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Journalists Expose Trove of Hidden Offshore Bank Accounts Around the World

April 5, 2013 at 12:00 AM EDT
Around the world, government officials and individuals use offshore accounts to hide their wealth and evade heavy taxes. Hari Sreenivasan talks to Gerard Ryle, director of the International Consortium of Investigative Journalists, about the findings of a massive cross-border collaborative investigation.
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JEFFREY BROWN: Next: With Tax Day looming for millions of Americans, a new investigation exposes the global use of offshore bank accounts to hide trillions of dollars and evade laws.

Again to Hari, who has the story.

HARI SREENIVASAN: Uncovering the complex workings of offshore tax havens has led to one of the largest cross-border collaborations ever between journalists.

The International Consortium of Investigative Journalists has been combing through more than two million files of financial transaction data for more than a year. It’s taken this long because the digital file size is 160 times larger than the State Department cables published by WikiLeaks in 2010.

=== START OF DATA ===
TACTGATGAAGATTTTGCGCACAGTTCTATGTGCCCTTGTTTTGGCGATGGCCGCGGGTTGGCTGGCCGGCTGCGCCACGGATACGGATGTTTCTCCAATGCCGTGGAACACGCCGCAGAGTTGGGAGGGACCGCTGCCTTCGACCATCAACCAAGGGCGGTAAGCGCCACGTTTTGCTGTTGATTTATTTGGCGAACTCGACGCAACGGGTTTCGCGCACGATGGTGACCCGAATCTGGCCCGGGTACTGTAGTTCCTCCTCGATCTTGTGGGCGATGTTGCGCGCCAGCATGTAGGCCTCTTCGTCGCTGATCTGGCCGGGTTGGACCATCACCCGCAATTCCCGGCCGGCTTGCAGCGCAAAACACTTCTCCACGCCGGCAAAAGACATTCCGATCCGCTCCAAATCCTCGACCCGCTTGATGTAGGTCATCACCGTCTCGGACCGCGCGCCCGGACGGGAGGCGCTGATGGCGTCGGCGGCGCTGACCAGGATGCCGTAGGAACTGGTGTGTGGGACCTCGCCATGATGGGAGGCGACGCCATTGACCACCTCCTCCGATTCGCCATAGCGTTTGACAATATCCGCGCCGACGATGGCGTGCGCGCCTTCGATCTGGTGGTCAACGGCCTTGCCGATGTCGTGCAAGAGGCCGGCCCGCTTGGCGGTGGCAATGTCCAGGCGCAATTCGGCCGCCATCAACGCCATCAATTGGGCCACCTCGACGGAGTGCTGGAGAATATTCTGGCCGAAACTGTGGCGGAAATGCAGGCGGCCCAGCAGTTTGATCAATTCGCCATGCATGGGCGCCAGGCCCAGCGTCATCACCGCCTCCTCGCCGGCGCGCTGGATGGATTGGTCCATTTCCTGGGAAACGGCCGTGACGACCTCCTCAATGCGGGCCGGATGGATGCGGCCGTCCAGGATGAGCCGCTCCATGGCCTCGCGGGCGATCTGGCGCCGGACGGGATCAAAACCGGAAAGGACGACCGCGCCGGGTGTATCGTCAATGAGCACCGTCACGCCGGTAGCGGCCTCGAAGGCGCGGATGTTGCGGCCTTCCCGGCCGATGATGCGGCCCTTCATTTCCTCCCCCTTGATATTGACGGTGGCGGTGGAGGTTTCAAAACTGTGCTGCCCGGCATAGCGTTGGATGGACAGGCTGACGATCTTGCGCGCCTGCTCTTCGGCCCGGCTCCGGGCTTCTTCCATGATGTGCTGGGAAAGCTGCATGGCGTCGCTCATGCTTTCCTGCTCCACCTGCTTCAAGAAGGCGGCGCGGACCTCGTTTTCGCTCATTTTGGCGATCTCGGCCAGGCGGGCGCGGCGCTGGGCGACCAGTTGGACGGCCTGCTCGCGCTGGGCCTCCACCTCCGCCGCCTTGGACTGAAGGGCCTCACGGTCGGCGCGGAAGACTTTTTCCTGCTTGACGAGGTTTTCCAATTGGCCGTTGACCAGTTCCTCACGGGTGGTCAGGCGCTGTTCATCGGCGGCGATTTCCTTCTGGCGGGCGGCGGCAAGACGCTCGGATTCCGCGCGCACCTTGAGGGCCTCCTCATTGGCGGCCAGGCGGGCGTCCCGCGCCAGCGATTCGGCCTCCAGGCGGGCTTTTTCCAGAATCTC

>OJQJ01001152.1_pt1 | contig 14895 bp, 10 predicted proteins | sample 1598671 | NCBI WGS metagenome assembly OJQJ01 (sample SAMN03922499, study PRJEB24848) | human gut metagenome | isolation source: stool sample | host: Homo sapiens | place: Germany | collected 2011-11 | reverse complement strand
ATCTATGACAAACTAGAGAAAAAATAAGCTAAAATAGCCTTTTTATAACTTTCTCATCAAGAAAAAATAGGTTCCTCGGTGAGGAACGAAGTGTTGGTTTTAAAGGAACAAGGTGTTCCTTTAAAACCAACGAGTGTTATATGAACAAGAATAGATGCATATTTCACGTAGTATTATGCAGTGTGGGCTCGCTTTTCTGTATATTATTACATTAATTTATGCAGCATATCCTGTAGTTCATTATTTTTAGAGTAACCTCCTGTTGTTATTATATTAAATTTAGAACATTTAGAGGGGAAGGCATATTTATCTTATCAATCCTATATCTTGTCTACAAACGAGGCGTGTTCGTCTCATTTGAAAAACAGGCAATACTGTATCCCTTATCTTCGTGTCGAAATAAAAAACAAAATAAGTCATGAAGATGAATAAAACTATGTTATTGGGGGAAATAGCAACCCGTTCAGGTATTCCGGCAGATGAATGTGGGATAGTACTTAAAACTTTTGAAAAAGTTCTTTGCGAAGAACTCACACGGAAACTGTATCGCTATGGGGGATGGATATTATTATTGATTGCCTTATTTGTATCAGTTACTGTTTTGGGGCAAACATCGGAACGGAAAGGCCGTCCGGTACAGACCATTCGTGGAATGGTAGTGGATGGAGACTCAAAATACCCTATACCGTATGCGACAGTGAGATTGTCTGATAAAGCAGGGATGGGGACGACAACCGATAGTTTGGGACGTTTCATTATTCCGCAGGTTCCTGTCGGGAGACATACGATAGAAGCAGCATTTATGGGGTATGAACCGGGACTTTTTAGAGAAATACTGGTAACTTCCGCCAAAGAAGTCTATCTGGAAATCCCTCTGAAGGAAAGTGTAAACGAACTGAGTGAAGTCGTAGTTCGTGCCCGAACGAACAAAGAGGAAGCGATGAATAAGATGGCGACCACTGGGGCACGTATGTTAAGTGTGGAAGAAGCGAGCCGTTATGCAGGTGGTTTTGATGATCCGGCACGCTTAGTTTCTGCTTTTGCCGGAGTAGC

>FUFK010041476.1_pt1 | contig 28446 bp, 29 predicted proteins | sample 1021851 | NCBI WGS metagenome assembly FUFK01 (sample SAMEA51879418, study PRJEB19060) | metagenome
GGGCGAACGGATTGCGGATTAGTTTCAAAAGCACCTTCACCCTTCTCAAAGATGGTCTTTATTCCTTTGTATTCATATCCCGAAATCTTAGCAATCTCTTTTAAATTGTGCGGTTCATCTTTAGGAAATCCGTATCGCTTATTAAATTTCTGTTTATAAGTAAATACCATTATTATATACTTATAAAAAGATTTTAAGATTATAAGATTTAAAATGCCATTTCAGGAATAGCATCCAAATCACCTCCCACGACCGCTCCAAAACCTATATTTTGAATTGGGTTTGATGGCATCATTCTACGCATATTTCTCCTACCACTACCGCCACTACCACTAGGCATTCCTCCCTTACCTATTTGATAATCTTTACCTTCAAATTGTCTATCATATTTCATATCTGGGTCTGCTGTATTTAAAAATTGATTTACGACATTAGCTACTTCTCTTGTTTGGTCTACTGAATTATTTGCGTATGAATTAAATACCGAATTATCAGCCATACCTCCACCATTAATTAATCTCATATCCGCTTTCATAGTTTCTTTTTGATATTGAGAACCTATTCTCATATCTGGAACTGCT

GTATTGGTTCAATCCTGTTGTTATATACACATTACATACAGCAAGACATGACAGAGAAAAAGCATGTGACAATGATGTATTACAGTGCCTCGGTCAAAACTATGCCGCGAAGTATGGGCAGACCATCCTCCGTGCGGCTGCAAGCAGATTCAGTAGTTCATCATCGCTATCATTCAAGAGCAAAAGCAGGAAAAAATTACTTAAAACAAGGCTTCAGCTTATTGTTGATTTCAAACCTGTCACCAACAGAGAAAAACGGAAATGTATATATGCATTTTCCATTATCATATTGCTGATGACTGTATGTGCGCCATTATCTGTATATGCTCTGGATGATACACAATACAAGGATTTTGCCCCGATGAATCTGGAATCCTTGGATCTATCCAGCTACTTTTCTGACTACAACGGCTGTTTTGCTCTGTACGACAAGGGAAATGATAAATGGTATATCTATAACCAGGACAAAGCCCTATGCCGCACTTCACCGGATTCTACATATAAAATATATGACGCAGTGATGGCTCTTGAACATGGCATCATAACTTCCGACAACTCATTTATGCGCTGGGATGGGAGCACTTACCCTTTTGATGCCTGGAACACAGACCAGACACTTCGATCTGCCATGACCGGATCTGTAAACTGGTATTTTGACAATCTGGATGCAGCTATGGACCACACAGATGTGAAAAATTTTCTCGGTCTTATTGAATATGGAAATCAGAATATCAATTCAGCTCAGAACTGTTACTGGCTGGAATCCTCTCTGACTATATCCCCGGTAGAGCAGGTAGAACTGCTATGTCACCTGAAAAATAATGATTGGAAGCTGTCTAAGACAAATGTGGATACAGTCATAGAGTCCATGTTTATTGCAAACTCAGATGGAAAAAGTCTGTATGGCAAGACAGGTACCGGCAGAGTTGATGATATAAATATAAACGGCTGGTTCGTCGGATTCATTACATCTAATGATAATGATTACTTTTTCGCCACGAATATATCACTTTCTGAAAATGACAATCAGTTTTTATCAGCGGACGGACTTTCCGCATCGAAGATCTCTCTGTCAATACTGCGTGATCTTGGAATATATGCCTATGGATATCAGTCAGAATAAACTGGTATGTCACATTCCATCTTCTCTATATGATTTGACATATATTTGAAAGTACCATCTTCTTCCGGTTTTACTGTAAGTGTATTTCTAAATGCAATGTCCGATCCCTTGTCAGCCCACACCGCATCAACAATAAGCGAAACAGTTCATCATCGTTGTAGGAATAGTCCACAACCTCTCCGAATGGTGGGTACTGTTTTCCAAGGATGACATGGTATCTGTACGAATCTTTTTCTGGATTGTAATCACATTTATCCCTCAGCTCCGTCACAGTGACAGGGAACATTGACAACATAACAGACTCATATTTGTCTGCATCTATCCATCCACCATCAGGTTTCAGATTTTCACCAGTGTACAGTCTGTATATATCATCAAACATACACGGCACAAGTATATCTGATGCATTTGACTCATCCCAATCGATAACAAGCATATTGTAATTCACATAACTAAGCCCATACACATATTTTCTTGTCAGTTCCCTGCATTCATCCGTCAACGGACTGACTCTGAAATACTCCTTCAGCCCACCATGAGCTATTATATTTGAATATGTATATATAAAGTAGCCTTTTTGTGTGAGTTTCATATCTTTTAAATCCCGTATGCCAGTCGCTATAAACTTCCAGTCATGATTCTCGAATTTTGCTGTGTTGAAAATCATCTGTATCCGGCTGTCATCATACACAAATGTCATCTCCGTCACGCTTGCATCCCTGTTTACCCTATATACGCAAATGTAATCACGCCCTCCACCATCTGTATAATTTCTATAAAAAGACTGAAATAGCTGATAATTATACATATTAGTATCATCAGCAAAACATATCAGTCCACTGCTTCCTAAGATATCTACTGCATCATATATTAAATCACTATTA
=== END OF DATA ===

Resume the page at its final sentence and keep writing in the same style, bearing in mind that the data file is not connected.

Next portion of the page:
A team of 86 investigative journalists from 46 countries has collectively examined more than 120,000 offshore accounts belonging to individuals and companies from more than 170 countries. The records show how government officials and individuals in a number of countries use covert accounts and companies to shield their wealth and how some of the top global banks work within these offshore tax havens as well.

The investigation is already leading to a series of reports, including one spotlighting the transactions of a Canadian senator’s husband, who has hidden money from their equivalent of the IRS, an Australian tied to arms dealing through shell companies, and a Mongolian lawmaker who may resign over the revelations of his finances overseas.

Gerard Ryle directs the International Consortium of Investigative Journalists and joins us to discuss the findings.

Thanks for being with us.

GERARD RYLE, International Consortium of Investigative Journalists: It’s good to be here.

HARI SREENIVASAN: So, first of all, how did you get this trove of information? What is the data?

GERARD RYLE: Well, the data is an enormous amount of sort of very unstructured data. It’s got documents, spreadsheets, financial transactions, e-mails.

And it came about because of a long investigation I did in Australia about a fraud that effectively led me to this world, this secret world that I knew nothing about, which was the world of offshore.

HARI SREENIVASAN: So, in this report, you say that it’s not just the super-rich and the super-powerful, but it’s more pervasive. Explain that.

GERARD RYLE: Well, it was probably the biggest surprise that I found.